““This is our third season with Paul; we’ve had 2½ seasons of fantastic effort from him, so we wouldn’t judge somebody over two or three races,” deputy team principal Bob Fernley told Sky Sports. “It’s not my decision at the end of the day, it’s a decision for [team principal] Vijay [Mallya] and the shareholders.””

    One of the shareholders is Michiel Mol… Hope for Frijns?

  12. TJ13 and all those that are a little disingenuous with Lewis demeanour.
    If you could find a little time, I implore you to read through the article at this web address below.


    It’s not the full version of what I read a couple of years ago.
    I tried to find it using Google, but this is the best I can do.
    The original one to my memory (written by one of McLaren retired engineer) was quite critical of Lewis towards the end of his article.
    Anyway, if you can find the time to go through what has been written about him, it may change your belittling outlook towards him.
    I have seen video clips of him when he was in carting and GP2, doing battle with Vettle in the same powered cars and getting the better of him.
    I believe Lewis feels, if he was given the opportunity to race Vettle in the same powered cars, he would beat him.
    And yes I know, we all have our prejudice, but I too believe he could do it and would so love to see a battle like that happen over a season.

    • I can see where you are coming from however did Hamilton not join Mercedes to help build a team, a great team to conquer all?

      To look over the fence and say, if I had that car I could also win does not cut ice. You don’t so make your own one work. All the greats either got themselves into great cars or made their cars great. Hamilton seems to be unable to do either.

      He is also inconsistent in what he says. A couple of weeks ago he said Vettel’s domination is not bad for the sport. This weekend he says it is… Which one is it then?

      He’s quick, give him that but he is no great in my eyes. He has a lot to learn in life and having a chip on your shoulder and being a victim is not the way to become a great driver.

      • “All the greats either got themselves into great cars or made their cars great. Hamilton seems to be unable to do either.”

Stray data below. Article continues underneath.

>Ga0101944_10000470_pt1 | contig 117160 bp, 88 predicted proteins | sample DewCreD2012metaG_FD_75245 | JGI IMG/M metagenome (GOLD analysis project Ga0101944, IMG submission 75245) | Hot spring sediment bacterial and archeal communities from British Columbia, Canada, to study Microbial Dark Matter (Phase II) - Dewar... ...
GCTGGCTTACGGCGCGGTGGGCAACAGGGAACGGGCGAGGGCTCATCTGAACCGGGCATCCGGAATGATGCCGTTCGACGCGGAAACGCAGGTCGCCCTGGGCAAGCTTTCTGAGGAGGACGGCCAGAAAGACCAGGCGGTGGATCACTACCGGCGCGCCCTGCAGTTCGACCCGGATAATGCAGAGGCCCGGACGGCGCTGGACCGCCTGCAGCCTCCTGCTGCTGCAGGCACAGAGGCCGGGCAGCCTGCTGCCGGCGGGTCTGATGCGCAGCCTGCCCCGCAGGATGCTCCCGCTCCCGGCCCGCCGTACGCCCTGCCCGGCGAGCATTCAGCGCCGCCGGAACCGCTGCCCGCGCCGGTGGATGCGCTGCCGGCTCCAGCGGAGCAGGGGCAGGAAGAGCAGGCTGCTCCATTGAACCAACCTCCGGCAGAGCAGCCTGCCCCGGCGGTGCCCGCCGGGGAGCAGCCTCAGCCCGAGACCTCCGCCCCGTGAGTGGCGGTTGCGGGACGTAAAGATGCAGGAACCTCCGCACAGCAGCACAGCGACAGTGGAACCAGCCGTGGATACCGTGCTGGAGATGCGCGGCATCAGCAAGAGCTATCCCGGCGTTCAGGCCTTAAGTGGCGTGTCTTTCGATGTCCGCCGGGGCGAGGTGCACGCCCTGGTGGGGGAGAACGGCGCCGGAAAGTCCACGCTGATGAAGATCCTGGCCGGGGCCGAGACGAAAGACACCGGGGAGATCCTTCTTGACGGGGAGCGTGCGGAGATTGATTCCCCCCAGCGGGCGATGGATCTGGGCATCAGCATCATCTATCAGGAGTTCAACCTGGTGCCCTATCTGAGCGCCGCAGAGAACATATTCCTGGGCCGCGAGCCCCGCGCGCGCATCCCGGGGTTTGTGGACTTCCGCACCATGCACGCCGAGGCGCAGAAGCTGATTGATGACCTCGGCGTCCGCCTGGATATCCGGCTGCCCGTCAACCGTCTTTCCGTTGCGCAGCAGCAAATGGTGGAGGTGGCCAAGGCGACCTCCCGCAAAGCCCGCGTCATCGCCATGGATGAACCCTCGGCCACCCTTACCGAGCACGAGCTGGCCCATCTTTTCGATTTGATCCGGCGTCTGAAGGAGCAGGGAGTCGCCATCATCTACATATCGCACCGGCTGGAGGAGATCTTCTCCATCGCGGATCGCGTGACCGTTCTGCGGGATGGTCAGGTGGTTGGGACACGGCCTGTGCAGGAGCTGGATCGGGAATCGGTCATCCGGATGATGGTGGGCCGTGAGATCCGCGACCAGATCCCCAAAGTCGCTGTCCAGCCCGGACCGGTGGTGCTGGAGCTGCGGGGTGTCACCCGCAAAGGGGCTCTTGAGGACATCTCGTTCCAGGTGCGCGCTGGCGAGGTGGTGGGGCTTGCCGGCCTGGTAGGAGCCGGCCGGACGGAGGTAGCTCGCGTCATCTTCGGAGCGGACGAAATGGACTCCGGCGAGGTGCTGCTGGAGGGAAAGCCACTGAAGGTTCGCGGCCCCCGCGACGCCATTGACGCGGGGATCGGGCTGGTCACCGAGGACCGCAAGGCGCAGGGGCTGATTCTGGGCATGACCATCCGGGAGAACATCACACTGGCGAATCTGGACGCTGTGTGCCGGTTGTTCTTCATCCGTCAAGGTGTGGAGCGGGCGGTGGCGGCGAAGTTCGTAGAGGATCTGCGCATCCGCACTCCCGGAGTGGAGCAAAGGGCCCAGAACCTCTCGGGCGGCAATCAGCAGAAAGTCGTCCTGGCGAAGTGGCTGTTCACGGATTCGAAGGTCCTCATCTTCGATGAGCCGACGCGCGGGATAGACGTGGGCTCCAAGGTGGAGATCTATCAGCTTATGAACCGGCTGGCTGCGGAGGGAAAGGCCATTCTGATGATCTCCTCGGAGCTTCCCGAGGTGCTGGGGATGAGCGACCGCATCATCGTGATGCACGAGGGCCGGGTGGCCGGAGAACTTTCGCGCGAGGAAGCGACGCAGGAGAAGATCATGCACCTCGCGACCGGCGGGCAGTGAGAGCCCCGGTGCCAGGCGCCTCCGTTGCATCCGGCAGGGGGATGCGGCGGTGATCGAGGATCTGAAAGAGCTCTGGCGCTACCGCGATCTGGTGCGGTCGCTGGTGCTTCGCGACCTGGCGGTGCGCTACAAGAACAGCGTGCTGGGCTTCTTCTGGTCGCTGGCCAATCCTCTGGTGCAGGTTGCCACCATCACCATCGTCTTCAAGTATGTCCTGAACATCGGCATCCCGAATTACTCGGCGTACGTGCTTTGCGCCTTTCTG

Respectfully disagree! Lewis has won races that others wouldn’t be able to in that car on that day. And if only titles count, then that would make Nelson Piquet one of the greatest and Gilles Villeneuve a nobody!

  13. What makes you say he chip on your shoulder?
    I see envy, that is not the same as a chip that you throughout when your argument stall’s.
    It such cowardice way of saying you has a problem with who he is.
    The site about F1, less keep it there.

    • I’ve read the article and followed Lewis closely since his appearance into F1.

      The article makes him out to be disingenuous and manipulative, so why the attack on Don?

      Personally i really liked the initial Lewis but an not so made up with the spoiled, unstable, pouting and bad losing Lewis he is now.

      I an aware he’s done most me his growing up in public but that doesn’t excuse the poor moral compass it takes to go through such a transformation.

      I would love or him to actually sit back and properly think how blessed (for he his very religious) he actually is and to remember whats important. Being photographed withstreet kids seemingly have him a different perspective on life. I’d love to see that stick for a little longer than the duration of the photo opportunity.

      Most of the F1 guys share traits with Lewis. However, most are not trying to manufacture a reality through Simon Fuller, which is why i can kind of stomach what they say.

      The good news is that Lewis cares less of what i think than i do of what he thinks – I’m just another voice in an ocean of noise. So i think he doesn’t really need you to have a go at people like Don for stating their opinion – what do you think?

  14. I don’t mind him going that.
    Just leave the chip bit out, it smacks of what going on inside him and that he has a problem.
    When Paul di Resta made comments about him betting Vettle, was that chips on his shoulder?

  15. I think a lot of people delight in an opportunity to have a go at Hamilton. If you listen to people who have actually met him, you see a different Hamilton. He’s emotional and he can’t hide his emotions, ok, but he isn’t vindictive, he doesn’t politic his way around the team, he fights fair, he asks no favours and he’s a dammed fast and exciting racer. Each to his own, but I’ll take that over some of the other prima Dona’s.

    • Hi Anna

      I think that is a fair summary of the ‘new Lewis’, however, his Ali G comments – which are now some time ago – along with others displayed a different Lewis from the one we now see.

      He’s growing up in front of a worldwide TV audience and he does wear his heart on his sleeve.which does provide us with some entertainment at times – and there’s nothing wrong with that.

      Thanks for your contribution…

Leave a Reply

This site uses Akismet to reduce spam. Learn how your comment data is processed.